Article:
Tuesday, January 29, 2013

Portes que J’Adore

Tucked away in a corner of Burgundy is a hilltop village with a single lane road that leads up, up, up the hill to a magnificent church.  As you climb the hill, you pass dozens of doors, each more interesting than the last.  At the bottom of the hill there is a large cluster of these white studded doors~


Little doors, big doors, matching doors, one for the car and one for the people~


The wonderful thing about photography in winter is that one is not distracted by foliage.  This door is surrounded by magnificent lavender bushes and vines or wisteria above; I’ll be back in summer to show you a prettier shot, but here of course the door is mis en valeur~


The colors are all uniform, and I may have to call the mairie to ask if it is regulated.  What is this elusive French blue?  Whatever it is, it works, with the stone and the moss, and it gives a beautiful continuity to the village, even in the dull winter light….

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My favorite door was this one.  See the the detail on the door- arrows, geometry and diamonds, as well as the color….and the little enamel pitcher at right, and the basket vase at left?


If you are like me, after quickly taking in all of that your eye goes to the little chalkboard sign at the corner of the door:  “In case of absence (cell #) Please do not let the cats in at night.”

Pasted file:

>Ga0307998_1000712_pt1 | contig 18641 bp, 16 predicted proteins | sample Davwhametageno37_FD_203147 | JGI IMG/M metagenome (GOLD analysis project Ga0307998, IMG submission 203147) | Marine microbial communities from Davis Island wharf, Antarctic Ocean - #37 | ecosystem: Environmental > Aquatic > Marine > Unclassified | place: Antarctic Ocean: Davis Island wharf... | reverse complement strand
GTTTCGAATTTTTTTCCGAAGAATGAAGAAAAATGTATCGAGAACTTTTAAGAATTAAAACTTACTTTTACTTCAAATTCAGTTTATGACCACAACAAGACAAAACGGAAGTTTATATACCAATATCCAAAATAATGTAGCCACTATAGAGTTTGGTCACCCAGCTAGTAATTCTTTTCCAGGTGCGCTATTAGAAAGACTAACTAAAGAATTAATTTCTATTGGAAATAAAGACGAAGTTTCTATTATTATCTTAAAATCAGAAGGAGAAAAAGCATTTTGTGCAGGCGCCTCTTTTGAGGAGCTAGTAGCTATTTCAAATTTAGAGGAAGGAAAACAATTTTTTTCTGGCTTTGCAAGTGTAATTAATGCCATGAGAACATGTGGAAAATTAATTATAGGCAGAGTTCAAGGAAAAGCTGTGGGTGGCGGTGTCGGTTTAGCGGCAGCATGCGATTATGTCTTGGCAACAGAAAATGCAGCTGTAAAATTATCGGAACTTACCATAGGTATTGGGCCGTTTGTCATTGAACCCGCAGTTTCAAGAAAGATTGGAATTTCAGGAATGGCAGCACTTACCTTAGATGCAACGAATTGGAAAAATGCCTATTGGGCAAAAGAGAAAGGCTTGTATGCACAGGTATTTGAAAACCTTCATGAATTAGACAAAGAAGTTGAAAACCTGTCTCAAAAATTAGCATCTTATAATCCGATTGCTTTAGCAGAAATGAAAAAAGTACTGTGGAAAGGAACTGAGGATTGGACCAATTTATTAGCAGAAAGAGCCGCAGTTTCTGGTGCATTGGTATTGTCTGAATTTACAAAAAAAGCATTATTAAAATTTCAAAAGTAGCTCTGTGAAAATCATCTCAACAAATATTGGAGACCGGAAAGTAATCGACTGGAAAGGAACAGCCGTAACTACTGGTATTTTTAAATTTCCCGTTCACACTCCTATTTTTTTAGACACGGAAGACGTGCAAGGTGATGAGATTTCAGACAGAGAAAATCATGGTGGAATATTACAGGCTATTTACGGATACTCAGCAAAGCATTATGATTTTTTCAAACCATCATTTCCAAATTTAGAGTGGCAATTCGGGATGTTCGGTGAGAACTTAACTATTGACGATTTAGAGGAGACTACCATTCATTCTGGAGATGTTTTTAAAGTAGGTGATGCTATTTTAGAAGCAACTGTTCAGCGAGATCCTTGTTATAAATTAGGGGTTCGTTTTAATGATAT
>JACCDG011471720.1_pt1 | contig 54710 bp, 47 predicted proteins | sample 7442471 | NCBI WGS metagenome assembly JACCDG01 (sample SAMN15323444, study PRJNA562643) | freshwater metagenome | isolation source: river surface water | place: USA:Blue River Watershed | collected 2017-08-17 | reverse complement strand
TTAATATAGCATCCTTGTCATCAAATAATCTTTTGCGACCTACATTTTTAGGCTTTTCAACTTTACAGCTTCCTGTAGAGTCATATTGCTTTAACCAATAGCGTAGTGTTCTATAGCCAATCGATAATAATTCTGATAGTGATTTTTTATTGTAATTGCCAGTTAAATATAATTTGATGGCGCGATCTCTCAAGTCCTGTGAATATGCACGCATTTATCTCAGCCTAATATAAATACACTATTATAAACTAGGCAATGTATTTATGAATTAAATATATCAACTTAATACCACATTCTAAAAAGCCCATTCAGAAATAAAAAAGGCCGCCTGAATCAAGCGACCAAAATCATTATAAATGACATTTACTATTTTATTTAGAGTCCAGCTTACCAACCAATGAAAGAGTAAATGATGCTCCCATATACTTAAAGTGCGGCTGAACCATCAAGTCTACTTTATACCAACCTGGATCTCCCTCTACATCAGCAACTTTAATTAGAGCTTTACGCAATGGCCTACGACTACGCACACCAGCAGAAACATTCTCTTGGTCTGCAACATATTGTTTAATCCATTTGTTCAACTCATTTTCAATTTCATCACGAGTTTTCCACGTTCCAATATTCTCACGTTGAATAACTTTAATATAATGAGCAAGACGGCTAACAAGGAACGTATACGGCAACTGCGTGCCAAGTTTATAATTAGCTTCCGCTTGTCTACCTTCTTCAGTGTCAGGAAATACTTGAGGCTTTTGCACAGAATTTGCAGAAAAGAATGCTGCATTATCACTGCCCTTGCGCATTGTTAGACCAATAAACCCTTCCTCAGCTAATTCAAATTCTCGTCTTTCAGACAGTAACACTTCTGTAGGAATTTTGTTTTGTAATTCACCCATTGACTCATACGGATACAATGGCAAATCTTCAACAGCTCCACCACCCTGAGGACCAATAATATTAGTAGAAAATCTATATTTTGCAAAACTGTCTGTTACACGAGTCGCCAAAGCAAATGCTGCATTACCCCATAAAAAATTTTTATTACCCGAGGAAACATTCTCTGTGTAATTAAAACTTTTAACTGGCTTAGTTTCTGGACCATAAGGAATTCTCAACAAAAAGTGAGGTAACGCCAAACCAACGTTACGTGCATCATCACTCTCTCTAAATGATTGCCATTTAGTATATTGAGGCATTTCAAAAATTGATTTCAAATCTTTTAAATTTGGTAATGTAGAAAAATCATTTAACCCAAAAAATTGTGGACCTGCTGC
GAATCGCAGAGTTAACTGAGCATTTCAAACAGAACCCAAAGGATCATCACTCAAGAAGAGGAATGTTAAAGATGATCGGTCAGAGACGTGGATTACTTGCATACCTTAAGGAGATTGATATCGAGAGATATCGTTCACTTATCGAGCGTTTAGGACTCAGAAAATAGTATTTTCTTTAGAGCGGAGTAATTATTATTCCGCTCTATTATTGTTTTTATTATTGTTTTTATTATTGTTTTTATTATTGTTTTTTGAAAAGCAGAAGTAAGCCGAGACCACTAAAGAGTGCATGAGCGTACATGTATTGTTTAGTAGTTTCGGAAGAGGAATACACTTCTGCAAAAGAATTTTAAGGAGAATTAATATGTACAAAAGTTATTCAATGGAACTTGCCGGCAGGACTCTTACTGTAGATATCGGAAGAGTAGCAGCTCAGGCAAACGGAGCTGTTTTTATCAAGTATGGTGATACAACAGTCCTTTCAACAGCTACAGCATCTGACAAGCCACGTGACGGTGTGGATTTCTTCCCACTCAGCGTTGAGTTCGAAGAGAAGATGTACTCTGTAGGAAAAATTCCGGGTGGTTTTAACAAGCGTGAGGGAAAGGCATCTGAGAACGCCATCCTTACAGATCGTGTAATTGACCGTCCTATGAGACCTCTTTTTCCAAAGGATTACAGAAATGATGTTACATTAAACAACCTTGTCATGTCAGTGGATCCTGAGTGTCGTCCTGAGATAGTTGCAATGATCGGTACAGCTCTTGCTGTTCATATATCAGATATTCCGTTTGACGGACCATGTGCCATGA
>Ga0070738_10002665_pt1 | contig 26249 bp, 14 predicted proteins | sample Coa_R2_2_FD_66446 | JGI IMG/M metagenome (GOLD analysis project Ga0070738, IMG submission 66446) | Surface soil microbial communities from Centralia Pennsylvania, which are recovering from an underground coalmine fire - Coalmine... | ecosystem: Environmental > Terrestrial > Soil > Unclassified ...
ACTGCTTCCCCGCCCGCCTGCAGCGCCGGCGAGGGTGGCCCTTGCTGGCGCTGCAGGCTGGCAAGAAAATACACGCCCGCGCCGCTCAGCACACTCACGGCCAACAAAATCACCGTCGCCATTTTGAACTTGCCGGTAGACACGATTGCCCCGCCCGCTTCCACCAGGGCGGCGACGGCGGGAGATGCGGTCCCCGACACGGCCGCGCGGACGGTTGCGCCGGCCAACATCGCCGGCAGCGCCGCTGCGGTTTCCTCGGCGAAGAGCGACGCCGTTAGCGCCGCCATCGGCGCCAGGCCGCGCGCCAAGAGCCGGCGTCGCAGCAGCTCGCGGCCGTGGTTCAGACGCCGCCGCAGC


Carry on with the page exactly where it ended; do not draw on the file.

So casual and pretty…so French.  I’ll be back in the summer to wipe that leaf off the sign and re-photograph, as well as re-shoot the village in the full bloom of summer, which will be magnificent.


This post is another small tease for what is to come Friday….like this? You’ll love what I have to tell you Friday!! 


  1. You ARE a tease Andrea! This a big help to me; keeping my mind off of my surgery on Monday!

    2013 Artists Series

  2. Oh I can't wait!!!
    Love these doors.. The color is perfection!

  3. Love your doors and the French grey does seem to appear everywhere. My feeling is, as paint is not easily available in rural areas, it's the only paint they can get & this colour is long resistant to the sun & in my opinion looks better when it's faded, as in shabby chic.

    1. You are so right, Barbara....I didn't think about the sun's effect on the paint. And yes, it's not easy to find paint in the rural areas. Hard for me to think of where the nearest commercial or DIY store is for this village, but it's far...

  4. Oh I love those doors! Even better...the sign. Dogs by all means...cats NO! :)

  5. A delightful read. You never fail to deliver.

  6. I recently found your blog and am really enjoying it. I'm American and I've been living in France for 24 years. So I totally understand your LOVE for this country! It seems really funny to me that all the doors would be the same color. I'd love to know if it was a regulation from the mairie or not. If you find out, let us know :).

  7. I read somewhere that the blue paint traditionally used on doors and shutters contains a copper salt. Copper keeps insects and other wood-rotting organisms at bay. Not a very romanitc explanation but that might explain why the blue colors are all the same.

    1. Very interesting, Charlotte! I'm going to get to the bottom of the story behind the French blue-grey paint!

  8. I just had to pin those lovely doors and love that blue-grey paint. Di